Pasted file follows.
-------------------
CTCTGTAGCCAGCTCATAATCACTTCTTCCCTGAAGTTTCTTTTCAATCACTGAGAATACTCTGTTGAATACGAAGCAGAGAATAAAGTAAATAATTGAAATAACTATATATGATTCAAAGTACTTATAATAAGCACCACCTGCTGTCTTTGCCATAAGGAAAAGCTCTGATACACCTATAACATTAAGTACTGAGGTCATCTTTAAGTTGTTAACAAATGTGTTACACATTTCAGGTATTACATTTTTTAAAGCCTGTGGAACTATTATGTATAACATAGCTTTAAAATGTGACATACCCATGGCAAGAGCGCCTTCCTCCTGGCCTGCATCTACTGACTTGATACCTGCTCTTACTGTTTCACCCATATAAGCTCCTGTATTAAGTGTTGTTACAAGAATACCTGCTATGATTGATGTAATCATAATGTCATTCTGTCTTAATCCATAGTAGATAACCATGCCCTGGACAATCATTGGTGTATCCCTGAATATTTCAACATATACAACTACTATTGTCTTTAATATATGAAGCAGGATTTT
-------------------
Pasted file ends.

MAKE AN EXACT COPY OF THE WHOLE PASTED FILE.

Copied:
CTCTGTAGCCAGCTCATAATCACTTCTTCCCTGAAGTTTCTTTTCAATCACTGAGAATACTCTGTTGAATACGAAGCAGAGAATAAAGTAAATAATTGAAATAACTATATATGATTCAAAGTACTTATAATAAGCACCACCTGCTGTCTTTGCCATAAGGAAAAGCTCTGATACACCTATAACATTAAGTACTGAGGTCATCTTTAAGTTGTTAACAAATGTGTTACACATTTCAGGTATTACATTTTTTAAAGCCTGTGGAACTATTATGTATAACATAGCTTTAAAATGTGACATACCCATGGCAAGAGCGCCTTCCTCCTGGCCTGCATCTACTGACTTGATACCTGCTCTTACTGTTTCACCCATATAAGCTCCTGTATTAAGTGTTGTTACAAGAATACCTGCTATGATTGATGTAATCATAATGTCATTCTGTCTTAATCCATAGTAGATAACCATGCCCTGGACAATCATTGGTGTATCCCTGAATATTTCAACATATACAACTACTATTGTCTTTAATATATGAAGCAGGATTTT